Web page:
Apple filed court papers on Thursday urging a judge to overturn her order requiring it to unlock an iPhone used by one of the shooters in the San Bernardino attacks.
Forcing Apple to help unlock the phone would set a dangerous precedent that undermines security for all its customers and opens the door to invasive government surveillance, the company argued.
"If Apple can be forced to write code in this case to bypass security features and create new accessibility, what is to stop the government from demanding that Apple write code to turn on the microphone in aid of government surveillance, activate the video camera, surreptitiously record conversations, or turn on location services to track the phone's user? Nothing," the company's lawyers wrote.
Apple made several arguments to back up its position. The All Writs Act, under which the government made its request, does not legally apply in this case, it said. And the order violates Apple's rights under the First and Fifth Amendments of the Constitution, it added.
Prosecutors have argued that the software they want Apple to create will be used only on the one iPhone in this case. The company's lawyers said that's plainly false.
"The government says: 'Just this once' and 'Just this phone,'" Apple's lawyers wrote. "But the government knows those statements are not true; indeed the government has filed multiple other applications for similar orders, some of which are pending in other courts."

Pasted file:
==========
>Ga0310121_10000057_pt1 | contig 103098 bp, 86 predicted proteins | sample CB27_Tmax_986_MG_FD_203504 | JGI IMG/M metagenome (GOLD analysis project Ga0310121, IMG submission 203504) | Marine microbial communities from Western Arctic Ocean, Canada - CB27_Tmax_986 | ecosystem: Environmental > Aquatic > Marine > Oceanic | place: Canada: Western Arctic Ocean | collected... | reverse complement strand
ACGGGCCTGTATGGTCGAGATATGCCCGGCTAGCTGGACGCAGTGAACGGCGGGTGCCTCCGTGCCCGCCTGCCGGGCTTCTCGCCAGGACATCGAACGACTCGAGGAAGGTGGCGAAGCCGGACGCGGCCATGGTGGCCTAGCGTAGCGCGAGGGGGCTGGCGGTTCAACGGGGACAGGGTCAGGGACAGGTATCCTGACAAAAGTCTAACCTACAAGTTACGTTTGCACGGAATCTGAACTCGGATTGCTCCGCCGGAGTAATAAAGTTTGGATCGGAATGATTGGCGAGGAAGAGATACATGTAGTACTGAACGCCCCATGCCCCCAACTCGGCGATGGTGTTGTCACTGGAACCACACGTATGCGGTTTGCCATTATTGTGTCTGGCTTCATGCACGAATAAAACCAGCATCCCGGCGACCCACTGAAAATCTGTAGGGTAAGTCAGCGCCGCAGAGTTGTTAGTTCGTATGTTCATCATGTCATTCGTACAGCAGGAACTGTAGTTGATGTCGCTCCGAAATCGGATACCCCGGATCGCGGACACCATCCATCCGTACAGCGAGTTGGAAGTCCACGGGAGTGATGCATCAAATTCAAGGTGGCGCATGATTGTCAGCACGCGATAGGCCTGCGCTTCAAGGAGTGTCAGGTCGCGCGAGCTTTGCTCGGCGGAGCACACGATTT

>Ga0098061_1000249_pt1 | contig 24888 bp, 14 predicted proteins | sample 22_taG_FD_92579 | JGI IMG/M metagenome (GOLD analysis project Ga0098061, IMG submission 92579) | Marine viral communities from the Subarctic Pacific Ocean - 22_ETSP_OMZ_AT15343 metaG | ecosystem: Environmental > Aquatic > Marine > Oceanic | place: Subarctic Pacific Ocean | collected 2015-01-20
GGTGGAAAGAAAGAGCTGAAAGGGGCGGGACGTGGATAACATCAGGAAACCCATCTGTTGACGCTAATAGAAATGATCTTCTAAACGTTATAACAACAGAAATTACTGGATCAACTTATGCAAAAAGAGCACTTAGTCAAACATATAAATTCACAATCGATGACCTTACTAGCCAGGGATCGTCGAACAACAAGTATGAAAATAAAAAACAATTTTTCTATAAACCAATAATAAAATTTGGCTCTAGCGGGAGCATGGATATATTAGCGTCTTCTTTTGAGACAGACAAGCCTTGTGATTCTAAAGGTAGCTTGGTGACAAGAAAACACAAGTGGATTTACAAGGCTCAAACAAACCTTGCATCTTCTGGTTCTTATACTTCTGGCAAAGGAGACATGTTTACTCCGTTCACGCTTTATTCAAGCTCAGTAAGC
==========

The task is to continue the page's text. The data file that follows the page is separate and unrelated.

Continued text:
"Once the floodgates open, they cannot be closed, and the device security that Apple has worked so tirelessly to achieve will be unwound without so much as a congressional vote."
The All Writs Act is a catch-all law that permits courts to issue an order, or writ, when there's no existing law on the books to cover a particular need.
Apple argued Thursday that there's no law requiring it to unlock the iPhone because Congress has specifically chosen not to pass one. The All Writs Act can't be used to provide law enforcement powers that Congress has elected not to grant, the company said.
Apple strongly supports the efforts of law enforcement, but the government's request is unsupported by the law and would "violate the Constitution," the company said.
"Under well-settled law, computer code is treated as speech within the meaning of the First Amendment," Apple said. Ordering the company to write code to access the phone would amount to "compelled speech and viewpoint discrimination" in violation of its rights.
It would also breach the Fifth Amendment's due process clause by "conscripting a private party" with almost no connection to the crime being investigated to "do the government's bidding in a way that is statutorily unauthorized, highly burdensome, and contrary to the party's core principles."
The FBI has said data on the iPhone could be essential to their ongoing terrorism investigation. The information could help find collaborators of the San Bernardino shooters, they say.
The two sides are due to appear in court March 22 for a hearing in the case.
This fight between Apple and the FBI is shaping up to be a major test case in a year-and-a-half-old argument over whether law enforcement agencies can require device and OS makers to help them defeat encryption and other security measures.